The ATCA specification defines the frame (rack) and shelf (chassis) form factors, core backplane fabric connectivity, power, cooling, management interfaces, and the electromechanical specification of the ATCA-compliant boards. The electromechanical specification is based on the existing IEC60297 EuroCard form factor, and enables equipment from different vendors to be incorporated in a modular fashion and be guaranteed to operate. The ATCA specification also defines a power budget of 200 Watts (W) per board, enabling high performance servers with multi-processor architectures and multi gigabytes of on-board memory.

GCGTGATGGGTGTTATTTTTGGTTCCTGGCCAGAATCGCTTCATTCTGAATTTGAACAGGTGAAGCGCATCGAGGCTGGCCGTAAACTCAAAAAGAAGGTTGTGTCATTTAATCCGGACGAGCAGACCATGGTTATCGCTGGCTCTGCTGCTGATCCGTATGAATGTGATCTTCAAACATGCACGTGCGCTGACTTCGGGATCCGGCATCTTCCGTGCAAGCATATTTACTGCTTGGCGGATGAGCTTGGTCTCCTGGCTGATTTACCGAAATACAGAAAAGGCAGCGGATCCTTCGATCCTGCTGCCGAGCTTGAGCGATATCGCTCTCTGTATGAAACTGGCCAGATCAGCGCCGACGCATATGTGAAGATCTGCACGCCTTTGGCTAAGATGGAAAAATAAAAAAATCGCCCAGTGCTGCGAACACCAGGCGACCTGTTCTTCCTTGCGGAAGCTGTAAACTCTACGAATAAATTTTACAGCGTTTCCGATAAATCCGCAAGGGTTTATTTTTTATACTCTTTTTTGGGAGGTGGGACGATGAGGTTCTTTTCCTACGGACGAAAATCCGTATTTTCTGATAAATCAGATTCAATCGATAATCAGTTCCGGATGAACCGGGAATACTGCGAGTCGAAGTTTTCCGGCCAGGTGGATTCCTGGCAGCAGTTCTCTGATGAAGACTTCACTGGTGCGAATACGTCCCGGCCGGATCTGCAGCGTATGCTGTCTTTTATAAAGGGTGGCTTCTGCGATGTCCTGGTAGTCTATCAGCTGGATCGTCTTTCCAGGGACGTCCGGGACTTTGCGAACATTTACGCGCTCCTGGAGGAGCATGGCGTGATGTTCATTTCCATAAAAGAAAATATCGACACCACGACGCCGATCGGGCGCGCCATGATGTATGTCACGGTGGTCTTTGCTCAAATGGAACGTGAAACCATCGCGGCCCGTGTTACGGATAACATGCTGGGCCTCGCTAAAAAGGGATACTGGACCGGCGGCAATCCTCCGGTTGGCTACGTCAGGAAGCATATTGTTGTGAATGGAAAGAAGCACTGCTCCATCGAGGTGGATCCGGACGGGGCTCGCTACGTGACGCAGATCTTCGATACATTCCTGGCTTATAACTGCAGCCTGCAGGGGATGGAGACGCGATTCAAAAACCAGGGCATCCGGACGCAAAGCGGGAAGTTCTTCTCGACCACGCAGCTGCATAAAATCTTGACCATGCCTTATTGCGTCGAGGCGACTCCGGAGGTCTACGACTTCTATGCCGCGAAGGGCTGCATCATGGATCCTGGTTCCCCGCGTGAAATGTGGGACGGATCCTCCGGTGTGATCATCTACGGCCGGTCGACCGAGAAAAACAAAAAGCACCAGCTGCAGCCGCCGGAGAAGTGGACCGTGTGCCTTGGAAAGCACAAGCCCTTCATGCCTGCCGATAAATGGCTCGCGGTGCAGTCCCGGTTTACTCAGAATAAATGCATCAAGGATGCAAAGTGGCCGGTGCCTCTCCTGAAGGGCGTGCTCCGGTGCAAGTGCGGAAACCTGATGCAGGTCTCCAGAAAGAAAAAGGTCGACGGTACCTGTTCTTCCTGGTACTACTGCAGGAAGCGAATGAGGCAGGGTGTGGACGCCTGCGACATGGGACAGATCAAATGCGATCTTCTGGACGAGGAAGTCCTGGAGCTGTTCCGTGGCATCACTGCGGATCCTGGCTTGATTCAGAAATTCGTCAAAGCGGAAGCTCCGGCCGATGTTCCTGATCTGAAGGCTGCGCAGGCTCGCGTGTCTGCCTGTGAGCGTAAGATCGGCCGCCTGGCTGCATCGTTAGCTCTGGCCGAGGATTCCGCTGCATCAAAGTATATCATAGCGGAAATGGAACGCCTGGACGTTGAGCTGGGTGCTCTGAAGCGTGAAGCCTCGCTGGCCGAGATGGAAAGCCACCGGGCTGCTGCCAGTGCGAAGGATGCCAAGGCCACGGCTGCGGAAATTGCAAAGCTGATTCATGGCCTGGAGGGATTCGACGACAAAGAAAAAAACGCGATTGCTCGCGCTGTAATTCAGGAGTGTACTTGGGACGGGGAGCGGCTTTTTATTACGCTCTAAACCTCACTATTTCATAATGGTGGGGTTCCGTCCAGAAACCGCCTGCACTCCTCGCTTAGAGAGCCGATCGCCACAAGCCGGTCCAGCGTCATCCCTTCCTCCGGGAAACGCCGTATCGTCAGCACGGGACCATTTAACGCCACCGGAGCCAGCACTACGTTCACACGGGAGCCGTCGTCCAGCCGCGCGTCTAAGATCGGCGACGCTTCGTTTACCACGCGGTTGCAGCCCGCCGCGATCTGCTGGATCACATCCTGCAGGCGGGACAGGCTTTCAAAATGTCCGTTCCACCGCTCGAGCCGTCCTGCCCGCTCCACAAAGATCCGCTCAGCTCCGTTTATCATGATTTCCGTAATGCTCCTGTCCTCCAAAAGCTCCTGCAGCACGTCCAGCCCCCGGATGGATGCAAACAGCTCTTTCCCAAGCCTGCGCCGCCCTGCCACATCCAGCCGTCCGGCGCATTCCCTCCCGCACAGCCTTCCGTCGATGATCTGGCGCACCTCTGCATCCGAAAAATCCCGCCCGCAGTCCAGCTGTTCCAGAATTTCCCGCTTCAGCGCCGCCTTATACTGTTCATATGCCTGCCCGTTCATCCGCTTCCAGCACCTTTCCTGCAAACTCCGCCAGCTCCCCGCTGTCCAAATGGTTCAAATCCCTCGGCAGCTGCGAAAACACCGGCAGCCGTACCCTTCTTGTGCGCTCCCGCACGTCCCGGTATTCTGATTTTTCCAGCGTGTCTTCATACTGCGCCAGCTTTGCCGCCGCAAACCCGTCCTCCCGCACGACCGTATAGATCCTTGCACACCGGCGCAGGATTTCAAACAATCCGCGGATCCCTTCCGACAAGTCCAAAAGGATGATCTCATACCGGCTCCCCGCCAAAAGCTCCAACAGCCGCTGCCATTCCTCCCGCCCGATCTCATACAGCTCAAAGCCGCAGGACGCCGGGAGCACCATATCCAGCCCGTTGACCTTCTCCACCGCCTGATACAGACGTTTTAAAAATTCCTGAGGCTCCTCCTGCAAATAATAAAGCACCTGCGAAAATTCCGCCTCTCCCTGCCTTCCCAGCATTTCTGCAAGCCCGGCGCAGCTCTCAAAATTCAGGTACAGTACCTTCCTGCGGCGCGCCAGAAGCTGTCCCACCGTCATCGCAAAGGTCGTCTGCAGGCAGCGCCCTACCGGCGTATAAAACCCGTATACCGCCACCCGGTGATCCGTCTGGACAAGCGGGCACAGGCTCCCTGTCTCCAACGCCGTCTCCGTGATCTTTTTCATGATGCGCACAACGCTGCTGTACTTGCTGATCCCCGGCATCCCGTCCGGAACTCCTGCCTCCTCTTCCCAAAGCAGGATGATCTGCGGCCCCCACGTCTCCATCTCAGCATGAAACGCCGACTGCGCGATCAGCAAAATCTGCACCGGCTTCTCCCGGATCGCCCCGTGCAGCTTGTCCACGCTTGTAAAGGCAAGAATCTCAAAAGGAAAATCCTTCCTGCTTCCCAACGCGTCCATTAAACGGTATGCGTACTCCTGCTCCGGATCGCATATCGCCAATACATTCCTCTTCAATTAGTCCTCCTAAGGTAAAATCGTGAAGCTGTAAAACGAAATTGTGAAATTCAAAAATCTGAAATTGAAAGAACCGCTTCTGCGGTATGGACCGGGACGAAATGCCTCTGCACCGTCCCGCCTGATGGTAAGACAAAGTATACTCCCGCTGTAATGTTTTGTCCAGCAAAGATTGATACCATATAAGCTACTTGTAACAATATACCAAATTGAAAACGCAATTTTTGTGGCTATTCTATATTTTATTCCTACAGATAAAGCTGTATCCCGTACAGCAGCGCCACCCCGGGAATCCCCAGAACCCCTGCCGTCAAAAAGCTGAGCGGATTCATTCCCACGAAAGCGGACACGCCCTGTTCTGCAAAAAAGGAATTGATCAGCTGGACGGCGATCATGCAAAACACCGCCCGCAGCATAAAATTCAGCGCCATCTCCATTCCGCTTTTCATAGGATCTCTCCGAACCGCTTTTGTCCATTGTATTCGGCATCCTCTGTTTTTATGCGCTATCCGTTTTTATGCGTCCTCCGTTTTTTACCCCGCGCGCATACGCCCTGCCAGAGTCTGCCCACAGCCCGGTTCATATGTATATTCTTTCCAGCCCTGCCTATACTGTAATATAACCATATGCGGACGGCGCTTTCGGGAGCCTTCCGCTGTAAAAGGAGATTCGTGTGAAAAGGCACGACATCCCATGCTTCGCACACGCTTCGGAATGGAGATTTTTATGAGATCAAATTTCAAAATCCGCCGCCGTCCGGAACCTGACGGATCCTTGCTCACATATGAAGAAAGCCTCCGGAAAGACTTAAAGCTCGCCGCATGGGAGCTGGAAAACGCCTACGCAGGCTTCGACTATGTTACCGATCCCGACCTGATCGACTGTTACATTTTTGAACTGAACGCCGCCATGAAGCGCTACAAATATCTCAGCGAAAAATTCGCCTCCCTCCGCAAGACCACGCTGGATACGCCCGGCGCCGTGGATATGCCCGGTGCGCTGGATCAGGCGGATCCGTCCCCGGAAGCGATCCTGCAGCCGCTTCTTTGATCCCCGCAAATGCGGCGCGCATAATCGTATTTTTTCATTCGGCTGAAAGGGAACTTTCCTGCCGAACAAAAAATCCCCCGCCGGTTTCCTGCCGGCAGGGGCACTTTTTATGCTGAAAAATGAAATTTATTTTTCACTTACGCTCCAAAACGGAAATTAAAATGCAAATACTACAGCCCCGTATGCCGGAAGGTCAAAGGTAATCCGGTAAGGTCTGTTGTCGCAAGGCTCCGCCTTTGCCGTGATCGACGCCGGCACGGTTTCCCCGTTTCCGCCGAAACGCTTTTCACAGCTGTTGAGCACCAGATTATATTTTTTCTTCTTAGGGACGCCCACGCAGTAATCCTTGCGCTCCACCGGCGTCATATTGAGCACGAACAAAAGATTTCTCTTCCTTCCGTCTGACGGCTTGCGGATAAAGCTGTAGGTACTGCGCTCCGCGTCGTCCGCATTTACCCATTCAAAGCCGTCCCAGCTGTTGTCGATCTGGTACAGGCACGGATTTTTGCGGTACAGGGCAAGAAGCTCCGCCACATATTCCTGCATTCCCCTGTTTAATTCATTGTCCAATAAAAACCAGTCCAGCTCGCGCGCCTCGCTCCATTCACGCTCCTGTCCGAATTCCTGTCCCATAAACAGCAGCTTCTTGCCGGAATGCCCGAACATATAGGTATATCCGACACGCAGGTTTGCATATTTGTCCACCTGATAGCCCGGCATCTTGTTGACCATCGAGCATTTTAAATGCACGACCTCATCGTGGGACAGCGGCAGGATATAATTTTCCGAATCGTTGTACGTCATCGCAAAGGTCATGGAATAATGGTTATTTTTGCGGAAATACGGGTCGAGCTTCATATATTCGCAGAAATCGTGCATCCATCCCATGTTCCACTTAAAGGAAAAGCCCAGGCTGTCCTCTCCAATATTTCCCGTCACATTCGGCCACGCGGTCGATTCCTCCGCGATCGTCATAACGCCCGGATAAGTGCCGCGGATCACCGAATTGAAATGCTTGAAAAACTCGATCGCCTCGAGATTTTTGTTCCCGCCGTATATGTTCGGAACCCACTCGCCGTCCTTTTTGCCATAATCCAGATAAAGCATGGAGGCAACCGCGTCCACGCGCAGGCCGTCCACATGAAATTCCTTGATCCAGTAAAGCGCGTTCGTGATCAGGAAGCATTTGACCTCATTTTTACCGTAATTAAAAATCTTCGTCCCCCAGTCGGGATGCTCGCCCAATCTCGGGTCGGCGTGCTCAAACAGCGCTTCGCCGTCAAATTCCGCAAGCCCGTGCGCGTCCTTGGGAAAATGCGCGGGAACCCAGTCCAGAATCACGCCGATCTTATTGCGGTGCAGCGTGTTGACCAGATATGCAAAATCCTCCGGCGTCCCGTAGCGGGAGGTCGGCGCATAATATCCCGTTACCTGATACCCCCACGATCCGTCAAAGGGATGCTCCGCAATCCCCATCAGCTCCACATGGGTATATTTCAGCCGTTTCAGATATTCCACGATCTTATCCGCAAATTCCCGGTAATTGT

Recently, the modularity of the ATCA architecture has been extended to another level, wherein hot-swappable, field-replaceable mezzanine cards (or modules) may be hosted by an ATCA carrier board. Standards for the mezzanine cards/modules and related interfaces are defined by the Advanced Mezzanine Card (AdvancedMC) (also called AMC) specification, PIGMG AMC.0, Revision 1.0, published Jan. 3, 2005 (hereinafter referred to as the AMC.0 specification). Optimized for packet-based, high-availability telecom systems, AdvancedMC modules can be attached to a variety of ATCA and proprietary carrier blades. AdvancedMC modules communicate with the carrier board via a packet-based serial interface, which features up to 21 lanes of high-speed input/output (I/O) at 12.5 Gbit/sec each. The specification defines standard mezzanine module configuration for both full-height and half-height AdvancedMC modules, as well as modules employing single-width and double-width cards. AdvancedMC is slated to support a variety of protocols, including Ethernet, PCI Express, and Serial Rapid I/O. AdvancedMC also features integrated I2C- and Ethernet-based system management. AdvancedMC modules may also be employed for non-ATCA systems.